As I escape time’s shackles, my watch keeps track of the time on my behalf. In this way, my watch is a fine companion, a trusty sidekick, and a friend.
For over 30 years I’ve ridden motorcycles to quiet my mind. On a really good ride the deep silence of speed engulfs me, the edges of my being dissolve, and linear time gives way to Eternity, The Oneness, The Right Now. Experiencing The Right Now has been one of very few solaces from my rather relentless worrying about the future and regretting the past, both hallmarks of the clinically bummed brain obsessing over linear time.
Clinical research is emerging that supports my thesis that motorcycling – and really any kinetic experience that requires heightened balance and focus – can have measurable mental health benefits. Today we see kinesthetic therapies emerging that favor movement (rather than talking) as a path to downgrading traumas and reducing depression. At age 50, l now consider my misspent youth skiing, skateboarding, cycling, surfing and so on as an effective – perhaps life-saving – self-medication regimen. Without those risky endeavors to delivered me into The Right Now, I’d have likely wound up addicted and dangerously depressed, as too many of my dear friends have.
As such, My Ducati is a mental health machine. Leaning Bianca (my Supersport S) and now Rosie (my Panigale V2) into a turn at “spirited” speeds leaves no room for rumination; the result is a much quieter mind, better chemical balances in the old noggin, and the lasting effects of wiring up new neural pathways. All of this is good for me.
What’s The Watch Got To Do With It?
I adore the philosophical weirdness of experiencing gaps in the flow of linear time while my watch carries on recording how long I’ve been “out there.” My watch and I set off on the same objective journey, but I escape time while my watch does nothing but measure it. By suggesting that my watch has a subjective experience, I’m indulging in anthropomorphism. I don’t believe my watch actually has a consciousness, but I think it all the time. I also talk to my Ducati, Rosebud, with whom I’ve developed a rather sensual relationship. To hide these somewhat embarrassing anthropomorphic thoughts, however, would be to hide what brings my watches to life when I ride.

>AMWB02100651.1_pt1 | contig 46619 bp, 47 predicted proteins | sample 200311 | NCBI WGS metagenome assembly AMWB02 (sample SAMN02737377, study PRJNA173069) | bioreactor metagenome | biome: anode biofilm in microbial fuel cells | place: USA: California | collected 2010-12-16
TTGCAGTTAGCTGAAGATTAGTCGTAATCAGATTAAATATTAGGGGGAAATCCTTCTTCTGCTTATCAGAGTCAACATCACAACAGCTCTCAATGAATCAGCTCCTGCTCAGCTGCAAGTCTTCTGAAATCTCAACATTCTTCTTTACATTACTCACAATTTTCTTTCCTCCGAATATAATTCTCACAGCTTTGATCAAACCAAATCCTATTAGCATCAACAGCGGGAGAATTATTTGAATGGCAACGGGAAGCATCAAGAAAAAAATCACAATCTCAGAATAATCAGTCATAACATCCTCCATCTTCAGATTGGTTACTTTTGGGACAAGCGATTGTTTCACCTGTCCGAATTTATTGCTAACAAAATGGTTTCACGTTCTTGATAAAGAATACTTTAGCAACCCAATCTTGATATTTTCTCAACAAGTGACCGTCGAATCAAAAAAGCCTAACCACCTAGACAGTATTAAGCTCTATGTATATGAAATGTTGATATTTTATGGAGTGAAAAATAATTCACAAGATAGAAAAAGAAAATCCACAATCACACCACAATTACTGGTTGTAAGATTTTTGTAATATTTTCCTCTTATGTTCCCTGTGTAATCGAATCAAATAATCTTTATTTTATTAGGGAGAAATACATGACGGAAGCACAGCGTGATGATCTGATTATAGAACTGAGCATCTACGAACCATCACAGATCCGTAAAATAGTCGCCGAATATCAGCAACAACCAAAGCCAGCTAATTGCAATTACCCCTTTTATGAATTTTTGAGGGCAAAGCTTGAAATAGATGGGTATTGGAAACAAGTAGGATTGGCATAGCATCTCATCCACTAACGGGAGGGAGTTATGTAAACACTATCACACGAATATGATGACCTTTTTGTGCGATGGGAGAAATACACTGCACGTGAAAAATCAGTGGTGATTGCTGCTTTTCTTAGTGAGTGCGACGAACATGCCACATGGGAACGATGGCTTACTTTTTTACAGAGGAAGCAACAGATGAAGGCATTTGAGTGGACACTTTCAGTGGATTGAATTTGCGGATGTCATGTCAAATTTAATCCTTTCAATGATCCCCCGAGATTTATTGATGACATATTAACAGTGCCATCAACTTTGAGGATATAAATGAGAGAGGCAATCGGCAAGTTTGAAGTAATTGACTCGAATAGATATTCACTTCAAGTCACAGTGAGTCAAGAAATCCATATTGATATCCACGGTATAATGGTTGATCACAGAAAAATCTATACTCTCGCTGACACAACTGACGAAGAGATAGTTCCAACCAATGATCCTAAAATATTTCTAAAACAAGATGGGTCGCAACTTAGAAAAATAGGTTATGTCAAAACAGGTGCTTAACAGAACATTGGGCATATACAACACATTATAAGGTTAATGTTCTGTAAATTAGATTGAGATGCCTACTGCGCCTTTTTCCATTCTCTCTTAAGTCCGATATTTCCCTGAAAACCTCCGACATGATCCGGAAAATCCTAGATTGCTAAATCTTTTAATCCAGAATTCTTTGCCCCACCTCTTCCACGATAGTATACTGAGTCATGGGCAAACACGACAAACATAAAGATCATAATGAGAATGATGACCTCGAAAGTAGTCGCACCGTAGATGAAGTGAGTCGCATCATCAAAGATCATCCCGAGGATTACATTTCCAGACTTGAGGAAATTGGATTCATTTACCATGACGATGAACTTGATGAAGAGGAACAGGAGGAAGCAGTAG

By anthropomorphizing my watches, I give them personalities, and by giving them personalities I transform them into something truly relatable: imaginary friends. I don’t name my watches, as I do my motorcycles, but I do tend to speak to my watches using nicknames. “What’s up Rollie?” I might mutter while strapping on my Datejust. “Hey Bre Bre,” I’ve said while picking up my Bremont Diver. And I have called my Nomos “Norman” from time to time. It’s really only by assigning my watches human personalities that I come to truly bond with them.
I’ve been assigning consciousness to my watches since I was around 7-years-old and received my Timex Boys Diver. Kids definitely anthropomorphize their toys and other objects, and I did this with my Timex, which accompanied me on long solo outings on Lake Erie where I often (and somewhat purposefully) lost track of time. I talked to the watch. It was my friend and my partner in adventure.
The irony of my childhood Timex is that my father meant for it to help me keep track of time, yet eventually I seemed to lose track of time more easily while wearing the watch precisely because it would do the timekeeping while I blissfully tuned out linear time and indulged The Right Now. I distinctly remember feeling less worried about being home late (and getting grounded) because the watch was keeping track for me, but being less vigilant meant I’d forget to check the watch. Getting me anywhere on time was a hopeless endeavor.
Today, at age 50, I strap on a watch, get on the Ducati, and head out into The Right Now just as I did as a kid. I leave worry and regret behind as I unite my body and mind to navigate twisting roads at spirited speeds. As I exit time’s shackles, my watch keeps track of the time on my behalf. In this way, my watch is a fine companion, a trusty sidekick, and a friend. At the end of a spirited ride, I feel that I, Bianca, and my watch have buzz-cuddled on oxytocin, blissed-out on delayed serotonin and dopamine re-uptake, and enjoyed the rush and flush of adrenaline. We stand tall after our rides, refreshed, clear-headed, and ready for life.
Whatever The Opposite of Nostalgia Is
My bond with my watch while motorcycling is not forged through nostalgic memory-making but through repeated indulgences of The Right Now. It’s entirely an inward experience, psychedelic even. Riding has become so subjective, so personal, that I have come to believe that the machines that accompany me on these risk-taking adventures are the only ones who can truly know what I experience on the bike. I trust my Ducati to get me through the corners with elan, and I trust my watch to take care of linear time for me while I get swept into The Right Now and reap the ensuing mental health benefits of racing down a twisty road. This is how I bond with my watches, as partners in adventures that quite literally maintain my sanity.